“All the Pretty Little Horses” is an American folk lullaby. Most people know this song by its iconic first verse:
Hush-a-bye, don’t you cry
Go to sleep little baby
When you wake
You shall have
all the pretty little horses
Blacks and bays, dapples and greys,
Coach and six little horses.
These words, and the hypnotic melody accompanying them, conjure a warm, tender scene– a mother rocking her baby to sleep. Like so many lullabies, the song feels soothing but also melancholy, owing to its minor key.
But in this song, there’s more behind the melancholy. A lesser known second verse sheds some light on the song’s history.
Way down yonder
In the meadow
Poor little baby crying Momma
The birds and the butterflies
Flutter round his eyes
Scares the poor baby cryin’ Momma
The second verse dates back to the times of the American slavery. The song, it is believed, reflects the perspective of an enslaved woman, who is being forced to care for the master’s child, while her own child is left to fend for itself. As she sings, she describes how her own child must be missing her.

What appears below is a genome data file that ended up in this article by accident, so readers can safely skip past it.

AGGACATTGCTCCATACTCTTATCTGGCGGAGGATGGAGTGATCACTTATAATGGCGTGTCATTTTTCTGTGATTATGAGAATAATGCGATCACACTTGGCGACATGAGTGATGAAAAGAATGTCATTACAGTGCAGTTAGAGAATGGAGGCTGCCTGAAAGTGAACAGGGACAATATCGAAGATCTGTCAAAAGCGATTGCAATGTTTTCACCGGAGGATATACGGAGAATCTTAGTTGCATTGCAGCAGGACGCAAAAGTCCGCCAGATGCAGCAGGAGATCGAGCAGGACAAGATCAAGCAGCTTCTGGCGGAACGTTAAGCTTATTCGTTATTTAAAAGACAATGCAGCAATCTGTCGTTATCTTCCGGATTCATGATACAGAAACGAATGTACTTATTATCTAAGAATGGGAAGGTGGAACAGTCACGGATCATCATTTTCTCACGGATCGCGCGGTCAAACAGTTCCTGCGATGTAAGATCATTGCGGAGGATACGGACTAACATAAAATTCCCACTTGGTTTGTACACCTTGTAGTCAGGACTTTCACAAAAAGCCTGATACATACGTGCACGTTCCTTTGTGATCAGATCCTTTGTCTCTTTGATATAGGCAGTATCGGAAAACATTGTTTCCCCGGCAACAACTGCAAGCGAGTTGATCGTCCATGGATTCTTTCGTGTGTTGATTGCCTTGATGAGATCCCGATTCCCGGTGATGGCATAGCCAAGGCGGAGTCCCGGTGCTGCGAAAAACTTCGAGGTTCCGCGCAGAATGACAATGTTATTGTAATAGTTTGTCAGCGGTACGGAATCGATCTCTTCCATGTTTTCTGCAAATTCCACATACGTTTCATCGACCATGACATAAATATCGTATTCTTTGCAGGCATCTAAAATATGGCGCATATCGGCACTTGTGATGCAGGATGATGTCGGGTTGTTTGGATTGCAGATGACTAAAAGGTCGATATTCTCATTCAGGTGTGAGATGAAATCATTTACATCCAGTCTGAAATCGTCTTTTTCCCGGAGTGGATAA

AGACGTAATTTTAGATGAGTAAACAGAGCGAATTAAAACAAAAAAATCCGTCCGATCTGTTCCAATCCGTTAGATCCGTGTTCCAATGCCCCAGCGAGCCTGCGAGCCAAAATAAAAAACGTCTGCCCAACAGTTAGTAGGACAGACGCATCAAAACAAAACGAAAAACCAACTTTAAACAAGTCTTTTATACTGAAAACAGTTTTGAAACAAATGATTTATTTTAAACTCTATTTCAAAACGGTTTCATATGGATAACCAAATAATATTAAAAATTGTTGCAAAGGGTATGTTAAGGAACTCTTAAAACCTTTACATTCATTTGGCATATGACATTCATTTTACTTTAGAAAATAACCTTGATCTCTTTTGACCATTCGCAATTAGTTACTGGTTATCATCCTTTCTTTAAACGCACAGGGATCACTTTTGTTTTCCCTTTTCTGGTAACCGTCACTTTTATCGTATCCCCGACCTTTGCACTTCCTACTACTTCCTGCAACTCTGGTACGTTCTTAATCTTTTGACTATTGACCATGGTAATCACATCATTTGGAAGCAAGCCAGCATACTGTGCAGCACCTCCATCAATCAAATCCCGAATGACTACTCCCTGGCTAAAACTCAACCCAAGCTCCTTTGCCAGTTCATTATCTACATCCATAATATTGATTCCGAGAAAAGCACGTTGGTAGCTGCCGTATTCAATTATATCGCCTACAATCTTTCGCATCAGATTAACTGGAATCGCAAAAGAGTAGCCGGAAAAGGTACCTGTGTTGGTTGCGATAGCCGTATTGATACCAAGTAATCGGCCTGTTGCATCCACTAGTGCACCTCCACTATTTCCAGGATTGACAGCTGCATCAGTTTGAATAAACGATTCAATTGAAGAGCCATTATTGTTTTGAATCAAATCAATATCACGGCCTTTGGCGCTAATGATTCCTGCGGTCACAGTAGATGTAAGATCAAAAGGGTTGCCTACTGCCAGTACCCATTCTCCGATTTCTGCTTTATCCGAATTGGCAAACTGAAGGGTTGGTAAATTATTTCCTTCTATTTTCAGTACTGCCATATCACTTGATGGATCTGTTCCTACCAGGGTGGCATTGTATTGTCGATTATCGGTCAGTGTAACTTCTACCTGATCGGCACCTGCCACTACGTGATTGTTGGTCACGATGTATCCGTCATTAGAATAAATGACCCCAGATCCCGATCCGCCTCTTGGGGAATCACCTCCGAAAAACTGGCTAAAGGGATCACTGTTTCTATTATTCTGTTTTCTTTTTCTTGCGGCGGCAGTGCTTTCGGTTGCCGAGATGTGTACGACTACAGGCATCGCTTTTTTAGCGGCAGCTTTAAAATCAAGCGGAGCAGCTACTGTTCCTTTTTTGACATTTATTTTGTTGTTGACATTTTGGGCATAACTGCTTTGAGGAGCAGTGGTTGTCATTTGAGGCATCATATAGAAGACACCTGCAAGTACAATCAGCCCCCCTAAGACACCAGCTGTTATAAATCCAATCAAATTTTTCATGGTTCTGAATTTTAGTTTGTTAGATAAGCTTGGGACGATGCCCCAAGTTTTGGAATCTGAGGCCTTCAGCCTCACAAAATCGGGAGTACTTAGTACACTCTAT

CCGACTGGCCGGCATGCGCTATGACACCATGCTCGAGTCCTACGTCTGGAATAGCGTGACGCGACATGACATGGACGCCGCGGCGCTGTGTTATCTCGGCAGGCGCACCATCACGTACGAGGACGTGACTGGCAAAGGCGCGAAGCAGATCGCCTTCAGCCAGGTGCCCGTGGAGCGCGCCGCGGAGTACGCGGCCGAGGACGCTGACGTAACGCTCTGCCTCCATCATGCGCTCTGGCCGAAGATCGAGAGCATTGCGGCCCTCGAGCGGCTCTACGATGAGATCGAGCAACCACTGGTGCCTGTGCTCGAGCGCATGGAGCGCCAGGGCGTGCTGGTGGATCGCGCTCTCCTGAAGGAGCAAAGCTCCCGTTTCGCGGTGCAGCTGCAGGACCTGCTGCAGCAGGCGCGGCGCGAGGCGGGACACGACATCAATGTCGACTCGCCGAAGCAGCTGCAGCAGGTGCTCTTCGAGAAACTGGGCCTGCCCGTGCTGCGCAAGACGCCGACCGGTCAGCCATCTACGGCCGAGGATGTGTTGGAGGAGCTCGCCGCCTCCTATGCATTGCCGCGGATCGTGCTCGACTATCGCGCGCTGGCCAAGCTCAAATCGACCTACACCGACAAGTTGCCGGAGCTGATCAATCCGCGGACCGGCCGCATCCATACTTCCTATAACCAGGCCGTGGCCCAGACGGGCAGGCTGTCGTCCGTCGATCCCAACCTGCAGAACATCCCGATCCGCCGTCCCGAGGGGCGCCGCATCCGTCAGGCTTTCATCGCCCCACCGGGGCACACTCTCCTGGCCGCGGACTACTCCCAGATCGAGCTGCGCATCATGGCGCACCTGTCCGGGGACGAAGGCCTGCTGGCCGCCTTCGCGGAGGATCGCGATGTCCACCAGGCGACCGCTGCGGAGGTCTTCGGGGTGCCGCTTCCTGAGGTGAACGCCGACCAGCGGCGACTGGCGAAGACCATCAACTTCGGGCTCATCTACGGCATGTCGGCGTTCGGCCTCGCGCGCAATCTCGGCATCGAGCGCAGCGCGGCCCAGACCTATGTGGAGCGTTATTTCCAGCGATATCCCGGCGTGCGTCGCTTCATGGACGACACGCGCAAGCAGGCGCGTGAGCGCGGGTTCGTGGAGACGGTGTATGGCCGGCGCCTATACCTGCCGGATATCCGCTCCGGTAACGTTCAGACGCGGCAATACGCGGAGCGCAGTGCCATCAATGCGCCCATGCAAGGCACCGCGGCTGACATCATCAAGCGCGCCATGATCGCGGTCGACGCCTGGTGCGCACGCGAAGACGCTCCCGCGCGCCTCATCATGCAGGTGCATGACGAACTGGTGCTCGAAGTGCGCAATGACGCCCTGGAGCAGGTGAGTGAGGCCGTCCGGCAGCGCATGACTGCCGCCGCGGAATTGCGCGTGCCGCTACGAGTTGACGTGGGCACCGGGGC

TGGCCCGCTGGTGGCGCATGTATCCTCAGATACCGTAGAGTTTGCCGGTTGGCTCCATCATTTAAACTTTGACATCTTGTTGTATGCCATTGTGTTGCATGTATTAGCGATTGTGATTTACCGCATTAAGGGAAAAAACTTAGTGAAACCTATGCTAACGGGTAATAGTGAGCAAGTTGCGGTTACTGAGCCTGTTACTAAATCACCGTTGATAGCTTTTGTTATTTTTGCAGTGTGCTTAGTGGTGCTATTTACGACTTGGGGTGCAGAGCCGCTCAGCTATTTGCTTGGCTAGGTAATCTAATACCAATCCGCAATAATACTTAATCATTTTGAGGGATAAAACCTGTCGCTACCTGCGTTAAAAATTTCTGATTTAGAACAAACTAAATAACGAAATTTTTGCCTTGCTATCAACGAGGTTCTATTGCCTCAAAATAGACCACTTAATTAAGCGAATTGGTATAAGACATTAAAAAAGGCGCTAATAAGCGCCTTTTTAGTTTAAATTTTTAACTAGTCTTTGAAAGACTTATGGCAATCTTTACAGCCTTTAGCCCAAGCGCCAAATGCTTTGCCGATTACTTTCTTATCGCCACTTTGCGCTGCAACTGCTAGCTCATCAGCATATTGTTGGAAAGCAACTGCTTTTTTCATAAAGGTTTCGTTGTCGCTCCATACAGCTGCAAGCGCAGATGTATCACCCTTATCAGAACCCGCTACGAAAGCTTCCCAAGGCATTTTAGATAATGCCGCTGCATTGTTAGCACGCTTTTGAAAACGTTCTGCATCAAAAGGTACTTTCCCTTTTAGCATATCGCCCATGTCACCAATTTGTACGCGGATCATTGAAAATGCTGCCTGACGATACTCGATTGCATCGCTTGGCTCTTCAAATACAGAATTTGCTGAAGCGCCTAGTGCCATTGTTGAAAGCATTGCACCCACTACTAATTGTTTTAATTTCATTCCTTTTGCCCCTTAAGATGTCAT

This story speaks powerfully to me as a parent. It describes the worst heartache I can imagine, to be forcibly separated from my children. It also poses an interesting challenge for me in the interpretation. To share the history of the second verse in class as it’s written above doesn’t feel right to me in a class, given that it refers to fear and separation. At the same time, this history is so important, and speaks so strongly to us as caregivers that I’ve wanted to share it. Just so that we can all remember the heartache that oppression causes and remember to treat all with love and respect.